As you will understand from my initial post, Edith has no formal diagnosis. We know that the issue lies within the white and grey matter of her brain, but we still don’t know what caused the brain to develop in such a way. Since Edith was born we have seen a number of different doctors at the hospital specialising in neurological, genetic and metabolic disorders and no one can seem to find an answer. Edith has had various tests for various disorders, all of which have come back negative. At the end of 2015 she had a skin and muscle biopsy to try and determine if the problem was within the muscle structure, obviously this was also negative and we now know Edith’s difficulties are due to her brain malformation. The doctors believe there are issues with the way Edith’s brain communicates with her muscles and that’s why she is hypotonic (floppy) and slow to process and learn. We always said that Edith was a really strong child at times and considering how weak she was this didn’t make any sense, we now know it is due to the breakdown in communication between the brain and the muscles.
At the beginning of 2016 we were made aware, by Edith’s Geneticist and Neurologist, that Genomics England, a company wholly owned and funded by the Department of Health, were sequencing 100,000 genomes of NHS patients (and their immediate families) in the hope to provide a diagnosis for some patients with rare diseases. The project will also focus on gathering information to help understand the genome of rarer cancer tumours and adapt cancer treatment accordingly, develop a genomic medicine service for the NHS and support clinicians, researchers and companies (any size) to develop new diagnostic tests and medicines. For those of you that don’t know, the genome is all of the genetic information stored in the body’s instruction manual and recent developments in science now mean as well as sequencing panels of genes, they can now sequence an entire genome (Wow, I know!). Edith was an ideal candidate for the project as it is likely that the way her brain developed was because of a genetic problem.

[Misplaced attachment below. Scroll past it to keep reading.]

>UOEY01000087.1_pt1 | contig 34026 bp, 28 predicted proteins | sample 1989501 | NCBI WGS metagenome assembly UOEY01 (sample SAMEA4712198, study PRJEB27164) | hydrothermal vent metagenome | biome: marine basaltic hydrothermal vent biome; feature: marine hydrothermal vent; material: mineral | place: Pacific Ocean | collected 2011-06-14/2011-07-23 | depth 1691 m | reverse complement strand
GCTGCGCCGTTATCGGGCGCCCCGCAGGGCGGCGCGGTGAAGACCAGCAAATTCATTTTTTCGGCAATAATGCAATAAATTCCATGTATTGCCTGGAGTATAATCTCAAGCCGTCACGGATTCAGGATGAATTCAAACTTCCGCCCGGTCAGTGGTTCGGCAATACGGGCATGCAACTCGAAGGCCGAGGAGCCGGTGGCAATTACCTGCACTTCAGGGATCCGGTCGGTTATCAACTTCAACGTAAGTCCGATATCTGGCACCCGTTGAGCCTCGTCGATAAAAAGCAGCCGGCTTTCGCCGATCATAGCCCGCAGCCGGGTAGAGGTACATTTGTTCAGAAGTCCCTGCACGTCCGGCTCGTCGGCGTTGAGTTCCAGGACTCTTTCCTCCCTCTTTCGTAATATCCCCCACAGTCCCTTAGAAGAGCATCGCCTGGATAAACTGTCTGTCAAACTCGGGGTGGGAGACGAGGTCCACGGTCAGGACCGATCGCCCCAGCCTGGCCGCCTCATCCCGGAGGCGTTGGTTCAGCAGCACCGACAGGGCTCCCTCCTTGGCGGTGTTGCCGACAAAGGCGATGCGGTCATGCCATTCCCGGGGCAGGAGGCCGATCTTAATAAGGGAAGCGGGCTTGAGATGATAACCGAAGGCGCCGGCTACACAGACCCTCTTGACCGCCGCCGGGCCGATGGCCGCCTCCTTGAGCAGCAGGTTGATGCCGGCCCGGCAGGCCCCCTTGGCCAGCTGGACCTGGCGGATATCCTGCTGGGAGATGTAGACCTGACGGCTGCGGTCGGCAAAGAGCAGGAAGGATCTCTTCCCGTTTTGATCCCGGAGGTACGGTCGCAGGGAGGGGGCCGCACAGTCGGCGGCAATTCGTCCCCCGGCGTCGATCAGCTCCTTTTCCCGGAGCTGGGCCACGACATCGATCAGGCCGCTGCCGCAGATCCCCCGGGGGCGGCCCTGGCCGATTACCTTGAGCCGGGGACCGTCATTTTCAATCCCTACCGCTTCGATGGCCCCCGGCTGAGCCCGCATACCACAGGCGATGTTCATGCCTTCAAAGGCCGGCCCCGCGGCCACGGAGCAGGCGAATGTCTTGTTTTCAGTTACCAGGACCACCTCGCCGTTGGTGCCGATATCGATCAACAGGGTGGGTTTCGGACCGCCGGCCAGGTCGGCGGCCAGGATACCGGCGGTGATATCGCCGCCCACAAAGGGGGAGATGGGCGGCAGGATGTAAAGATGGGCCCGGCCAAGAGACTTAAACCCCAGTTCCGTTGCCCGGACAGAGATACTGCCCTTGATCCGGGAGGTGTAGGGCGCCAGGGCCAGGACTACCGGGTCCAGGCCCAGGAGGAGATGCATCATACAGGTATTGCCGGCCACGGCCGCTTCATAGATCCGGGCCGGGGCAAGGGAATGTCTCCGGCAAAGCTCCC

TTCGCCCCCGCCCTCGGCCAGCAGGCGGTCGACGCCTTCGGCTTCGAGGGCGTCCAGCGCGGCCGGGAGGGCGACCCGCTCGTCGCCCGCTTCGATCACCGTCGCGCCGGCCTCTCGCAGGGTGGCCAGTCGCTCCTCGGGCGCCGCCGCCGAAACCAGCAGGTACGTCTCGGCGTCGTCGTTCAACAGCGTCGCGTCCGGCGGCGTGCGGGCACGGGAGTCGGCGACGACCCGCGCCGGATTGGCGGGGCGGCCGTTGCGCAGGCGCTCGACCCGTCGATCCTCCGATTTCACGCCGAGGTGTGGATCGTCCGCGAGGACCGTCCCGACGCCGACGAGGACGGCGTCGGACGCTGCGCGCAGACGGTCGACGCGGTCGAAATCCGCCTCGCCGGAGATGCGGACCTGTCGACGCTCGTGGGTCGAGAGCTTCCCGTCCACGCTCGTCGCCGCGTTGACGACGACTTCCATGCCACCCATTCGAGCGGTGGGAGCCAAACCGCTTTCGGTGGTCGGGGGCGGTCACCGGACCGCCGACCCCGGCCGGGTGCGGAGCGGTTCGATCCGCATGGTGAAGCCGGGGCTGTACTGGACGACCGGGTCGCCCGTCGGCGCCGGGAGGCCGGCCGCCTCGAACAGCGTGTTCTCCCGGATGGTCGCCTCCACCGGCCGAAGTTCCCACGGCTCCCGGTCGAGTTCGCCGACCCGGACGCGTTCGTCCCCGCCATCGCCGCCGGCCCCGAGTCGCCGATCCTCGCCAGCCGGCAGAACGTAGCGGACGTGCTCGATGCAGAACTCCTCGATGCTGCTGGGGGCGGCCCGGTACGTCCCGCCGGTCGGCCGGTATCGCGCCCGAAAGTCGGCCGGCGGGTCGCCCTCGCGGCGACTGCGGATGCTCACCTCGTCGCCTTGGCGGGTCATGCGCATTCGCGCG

To try and find an answer, they would look at the entire genome of Edith, myself and Dan. In August last year we were invited to a meeting with Amy, one of the medical professionals involved with Genomics England to discuss the process, what was involved and what was necessary. We were told that they would take a blood sample from each of us and through process of elimination, they would try and find an answer as to what makes Edith, Edith. They have advised us that they may not be able to find an answer for us but the blood we have given will be used to provide information for invaluable research and even help future families. If we don’t get an answer in the near future, this doesn’t mean we never will as the project is working to develop new tests all the time.
As part of the project we were offered to have raised, any additional findings. This meant that if the project were to find anything that is relevant to the future health of Edith, Dan or I we could be informed. The additional findings process is a difficult one to explain or delve into as it’s so extensive. The further the project develops and the more patients they recruit the further their knowledge of sequencing and understanding the genome will expand. This means that the additional findings they are looking for initially may be added too as the project grows.
This project is colossal and we are so fortunate to be part of such a major breakthrough in understanding the genome. Although we may never get an answer, we will be safe in the knowledge that another family out there facing the same as we do, may well get theirs!